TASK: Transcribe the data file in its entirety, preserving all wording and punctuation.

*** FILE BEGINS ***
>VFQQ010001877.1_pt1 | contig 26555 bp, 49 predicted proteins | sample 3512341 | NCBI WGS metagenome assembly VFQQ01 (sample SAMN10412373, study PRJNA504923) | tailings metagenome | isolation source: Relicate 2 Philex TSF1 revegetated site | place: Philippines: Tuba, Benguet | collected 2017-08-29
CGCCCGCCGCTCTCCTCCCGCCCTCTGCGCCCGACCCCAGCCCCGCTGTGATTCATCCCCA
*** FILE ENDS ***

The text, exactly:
>VFQQ010001877.1_pt1 | contig 26555 bp, 49 predicted proteins | sample 3512341 | NCBI WGS metagenome assembly VFQQ01 (sample SAMN10412373, study PRJNA504923) | tailings metagenome | isolation source: Relicate 2 Philex TSF1 revegetated site | place: Philippines: Tuba, Benguet | collected 2017-08-29
CGCCCGCCGCTCTCCTCCCGCCCTCTGCGCCCGACCCCAGCCCCGCTGTGATTCATCCCCA